New York child killer goes free
Steinberg case brought national attention to abuse issue
pictured at his 1989 sentencing, served two-thirds of his
maximum 25-year manslaughter sentence.
PINE CITY, New York (AP) -- Infamous
child killer Joel Steinberg was released from prison Wednesday after
15 years behind bars for the 1987 beating death of his 6-year-old
The former lawyer, now 63, served two-thirds of the maximum
25-year manslaughter sentence. He has continued to deny
responsibility for the girl's death.
Steinberg left an upstate prison with $104 in earnings from his
inmate account and was picked up in a limousine by defense attorney
Lisa Steinberg died in November 1987 after a vicious beating in
the Greenwich Village apartment where she lived with Steinberg and
his former lover, Hedda Nussbaum.
Joel Steinberg was accused of beating the girl for staring at him
and then ignoring her injuries. But according to Steinberg, he
shared a unique, loving relationship with the slain girl -- an
assertion that led to five rejections by the parole board.
The case drew national attention, pushing societal hot buttons
for adoption fraud, child abuse and spousal abuse.
"A lot of people are not happy with the fact he's getting out,"
Hoffman said. "But he has done the time."
Nussbaum, now 59, recently announced she would flee New York
rather than face him again. She has quit her job at a domestic
violence center, the Journal News reported Wednesday. Her small
white house in Carmel was empty Tuesday.
Initially his co-defendant in Lisa's death, Nussbaum became a key
prosecution witness after detailing how Steinberg had beaten her so
badly she was unrecognizable.
Nussbaum called 911 on November 2, 1987, to report her daughter
had vomited after choking on food.
Lisa was found naked, bruised and not breathing. Her feet were
black with dirt so thick it was later scraped off. Her adopted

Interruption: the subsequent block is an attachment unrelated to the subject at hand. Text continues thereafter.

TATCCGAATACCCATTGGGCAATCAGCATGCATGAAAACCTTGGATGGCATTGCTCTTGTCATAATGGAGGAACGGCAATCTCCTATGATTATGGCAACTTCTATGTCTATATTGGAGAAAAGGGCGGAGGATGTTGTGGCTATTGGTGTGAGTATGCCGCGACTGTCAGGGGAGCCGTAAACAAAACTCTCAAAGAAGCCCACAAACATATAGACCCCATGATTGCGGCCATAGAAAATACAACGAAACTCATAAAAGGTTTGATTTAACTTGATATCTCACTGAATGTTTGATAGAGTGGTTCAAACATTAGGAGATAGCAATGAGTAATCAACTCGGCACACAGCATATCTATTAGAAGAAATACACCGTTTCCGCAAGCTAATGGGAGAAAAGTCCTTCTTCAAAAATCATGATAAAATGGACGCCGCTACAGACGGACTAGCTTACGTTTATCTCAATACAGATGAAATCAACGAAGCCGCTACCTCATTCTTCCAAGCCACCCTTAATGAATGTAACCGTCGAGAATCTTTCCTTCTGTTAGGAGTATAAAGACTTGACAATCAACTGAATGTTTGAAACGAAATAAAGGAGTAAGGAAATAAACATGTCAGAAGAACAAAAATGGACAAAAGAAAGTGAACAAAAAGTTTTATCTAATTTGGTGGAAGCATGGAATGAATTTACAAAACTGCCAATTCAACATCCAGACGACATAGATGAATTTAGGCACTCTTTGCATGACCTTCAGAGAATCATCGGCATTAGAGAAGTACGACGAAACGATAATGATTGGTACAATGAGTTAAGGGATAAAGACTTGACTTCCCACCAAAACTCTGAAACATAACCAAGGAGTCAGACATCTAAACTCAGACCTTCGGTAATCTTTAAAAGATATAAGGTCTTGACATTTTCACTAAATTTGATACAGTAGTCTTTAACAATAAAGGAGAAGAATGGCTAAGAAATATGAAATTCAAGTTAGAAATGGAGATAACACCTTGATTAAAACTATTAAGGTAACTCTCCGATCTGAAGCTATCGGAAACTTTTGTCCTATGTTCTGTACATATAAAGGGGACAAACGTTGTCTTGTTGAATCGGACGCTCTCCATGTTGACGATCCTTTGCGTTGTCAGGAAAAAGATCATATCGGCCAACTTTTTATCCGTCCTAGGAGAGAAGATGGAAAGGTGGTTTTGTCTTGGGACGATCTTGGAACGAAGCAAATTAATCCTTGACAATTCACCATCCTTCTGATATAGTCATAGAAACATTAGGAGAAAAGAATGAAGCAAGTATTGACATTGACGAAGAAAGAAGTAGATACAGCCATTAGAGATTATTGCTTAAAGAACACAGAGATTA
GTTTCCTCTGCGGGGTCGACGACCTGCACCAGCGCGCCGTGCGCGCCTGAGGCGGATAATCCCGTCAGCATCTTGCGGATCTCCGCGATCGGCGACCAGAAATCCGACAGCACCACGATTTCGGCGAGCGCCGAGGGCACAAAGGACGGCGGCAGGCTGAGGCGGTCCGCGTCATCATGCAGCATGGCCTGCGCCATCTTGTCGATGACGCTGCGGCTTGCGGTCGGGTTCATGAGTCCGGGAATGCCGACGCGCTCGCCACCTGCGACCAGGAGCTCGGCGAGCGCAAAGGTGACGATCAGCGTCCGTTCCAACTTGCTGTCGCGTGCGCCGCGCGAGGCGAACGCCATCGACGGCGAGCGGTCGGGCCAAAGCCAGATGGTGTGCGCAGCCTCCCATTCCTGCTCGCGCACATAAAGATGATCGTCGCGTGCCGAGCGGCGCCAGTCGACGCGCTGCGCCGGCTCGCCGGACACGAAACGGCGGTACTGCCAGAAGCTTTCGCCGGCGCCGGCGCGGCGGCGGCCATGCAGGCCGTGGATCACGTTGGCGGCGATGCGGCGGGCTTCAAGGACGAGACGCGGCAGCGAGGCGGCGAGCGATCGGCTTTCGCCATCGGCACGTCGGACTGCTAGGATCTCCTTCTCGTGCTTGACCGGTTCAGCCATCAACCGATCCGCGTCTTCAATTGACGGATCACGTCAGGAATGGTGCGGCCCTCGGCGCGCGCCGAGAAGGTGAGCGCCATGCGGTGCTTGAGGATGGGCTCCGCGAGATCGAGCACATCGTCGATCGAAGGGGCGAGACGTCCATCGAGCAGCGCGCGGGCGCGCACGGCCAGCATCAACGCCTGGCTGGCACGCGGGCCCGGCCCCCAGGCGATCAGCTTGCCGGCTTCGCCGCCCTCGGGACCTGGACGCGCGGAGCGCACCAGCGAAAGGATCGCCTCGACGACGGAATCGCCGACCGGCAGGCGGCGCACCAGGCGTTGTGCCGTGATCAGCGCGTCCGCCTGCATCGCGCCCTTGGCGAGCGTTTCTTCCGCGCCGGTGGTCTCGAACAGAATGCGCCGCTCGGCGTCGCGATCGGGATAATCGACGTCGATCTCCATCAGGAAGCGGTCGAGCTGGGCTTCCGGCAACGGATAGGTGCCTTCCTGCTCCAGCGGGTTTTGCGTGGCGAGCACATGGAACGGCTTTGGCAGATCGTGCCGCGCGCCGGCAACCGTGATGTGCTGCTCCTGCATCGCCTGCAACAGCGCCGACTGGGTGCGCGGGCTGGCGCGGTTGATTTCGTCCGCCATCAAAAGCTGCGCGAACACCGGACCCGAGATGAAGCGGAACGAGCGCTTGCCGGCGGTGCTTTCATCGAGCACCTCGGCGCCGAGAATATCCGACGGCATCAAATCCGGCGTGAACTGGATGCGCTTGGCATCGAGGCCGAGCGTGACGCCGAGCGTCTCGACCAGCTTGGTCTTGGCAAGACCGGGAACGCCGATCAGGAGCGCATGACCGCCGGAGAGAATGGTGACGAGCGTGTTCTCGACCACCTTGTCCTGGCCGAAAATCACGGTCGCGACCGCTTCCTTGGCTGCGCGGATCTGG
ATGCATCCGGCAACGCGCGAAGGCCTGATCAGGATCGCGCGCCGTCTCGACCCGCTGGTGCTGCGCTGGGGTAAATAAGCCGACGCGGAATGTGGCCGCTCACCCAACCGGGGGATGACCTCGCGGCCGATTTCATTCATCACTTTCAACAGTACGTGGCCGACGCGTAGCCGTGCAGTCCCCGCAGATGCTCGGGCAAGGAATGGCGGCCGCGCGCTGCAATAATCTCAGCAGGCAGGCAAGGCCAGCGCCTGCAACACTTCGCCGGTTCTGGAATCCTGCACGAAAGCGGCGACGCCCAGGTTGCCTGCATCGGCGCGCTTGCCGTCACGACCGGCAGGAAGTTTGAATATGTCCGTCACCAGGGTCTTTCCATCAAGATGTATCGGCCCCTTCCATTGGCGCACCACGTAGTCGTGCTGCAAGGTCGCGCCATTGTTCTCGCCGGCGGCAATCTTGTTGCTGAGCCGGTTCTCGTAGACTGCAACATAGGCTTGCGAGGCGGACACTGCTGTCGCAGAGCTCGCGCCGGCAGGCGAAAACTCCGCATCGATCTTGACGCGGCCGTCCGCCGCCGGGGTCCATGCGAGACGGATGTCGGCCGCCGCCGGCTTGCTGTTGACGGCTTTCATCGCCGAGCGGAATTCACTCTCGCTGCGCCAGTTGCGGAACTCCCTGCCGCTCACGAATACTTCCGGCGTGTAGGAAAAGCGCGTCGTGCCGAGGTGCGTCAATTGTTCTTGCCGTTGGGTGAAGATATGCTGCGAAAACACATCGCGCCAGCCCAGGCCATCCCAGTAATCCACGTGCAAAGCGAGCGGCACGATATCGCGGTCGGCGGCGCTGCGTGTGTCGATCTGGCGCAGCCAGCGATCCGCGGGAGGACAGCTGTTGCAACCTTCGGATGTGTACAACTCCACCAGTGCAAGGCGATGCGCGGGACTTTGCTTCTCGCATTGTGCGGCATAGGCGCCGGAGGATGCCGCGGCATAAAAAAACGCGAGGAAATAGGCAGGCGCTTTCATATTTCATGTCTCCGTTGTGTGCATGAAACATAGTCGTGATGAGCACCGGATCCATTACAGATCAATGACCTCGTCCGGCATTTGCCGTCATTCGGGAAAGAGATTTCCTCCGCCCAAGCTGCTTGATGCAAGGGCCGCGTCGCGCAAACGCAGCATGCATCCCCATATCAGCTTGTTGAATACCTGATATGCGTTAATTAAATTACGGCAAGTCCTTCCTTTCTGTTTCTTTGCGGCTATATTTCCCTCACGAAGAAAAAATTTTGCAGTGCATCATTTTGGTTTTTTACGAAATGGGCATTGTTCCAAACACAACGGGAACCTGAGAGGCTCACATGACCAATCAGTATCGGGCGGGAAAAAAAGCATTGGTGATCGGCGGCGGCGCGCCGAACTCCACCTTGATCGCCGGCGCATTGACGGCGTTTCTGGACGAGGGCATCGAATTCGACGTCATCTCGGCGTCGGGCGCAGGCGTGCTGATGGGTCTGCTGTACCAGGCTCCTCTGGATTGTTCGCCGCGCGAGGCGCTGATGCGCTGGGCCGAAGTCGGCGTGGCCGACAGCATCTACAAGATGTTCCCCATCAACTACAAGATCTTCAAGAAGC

17-month-old brother was tethered to a nearby playpen, surrounded by
his own excrement and drinking spoiled milk.
Nussbaum had a split lip, broken ribs, a broken nose and a
fractured jaw, all inflicted by Steinberg.
According to Nussbaum's testimony, Steinberg had struck Lisa for
staring at him, then ignored her injuries and smoked cocaine. Lisa
died three days later.
The city was stunned. More than 1,000 mourners, including the
late Cardinal John O'Connor, visited her tiny casket.
After Lisa's death, child abuse hot lines sprang up nationwide,
and a poll found two out of three Americans felt child abuse cases
needed more aggressive investigation.
"The whole issue was higher on people's consciousness than it
used to be," said Dr. Kathryn Grimm, a New York-based children's
The case defied many stereotypes about child abuse. This was a
middle-class family, a lawyer and a book editor raising two children
in a historic brownstone where Mark Twain once resided.
"The House of Terror," read a New York Daily News headline.
would have turned 23 in May if she were still alive.
Lisa's birth mother, Michelle Launders, wouldn't discuss
Steinberg's release. But she won a 1987 court fight to block
Steinberg from burying the child and ordered his name deleted from
Lisa's death certificate, which now reads simply: "Baby Girl
Launders, also known as Lisa."
Lisa's brother, Travis Smiegel, was returned to his birth mother.
He will start college in the fall.
"Steinberg and Nussbaum are but a footnote in this story," the
Smiegel family said in a statement. "Let them face the darkness, and
may the light of God continue to shine on this boy."
Steinberg was as docile behind bars as he was domineering while
free, chalking up only a half-dozen disciplinary infractions.
Hoffman, his attorney, has offered Steinberg a free apartment and
a $250-a-week job with a local cable television show. He will have
to make regular visits to a parole officer through October 2012. Now
disbarred, he worked in prison as a paralegal.
But for Lisa, there was no prom or graduation, no wedding
On May 14, 2004, she would have turned 23.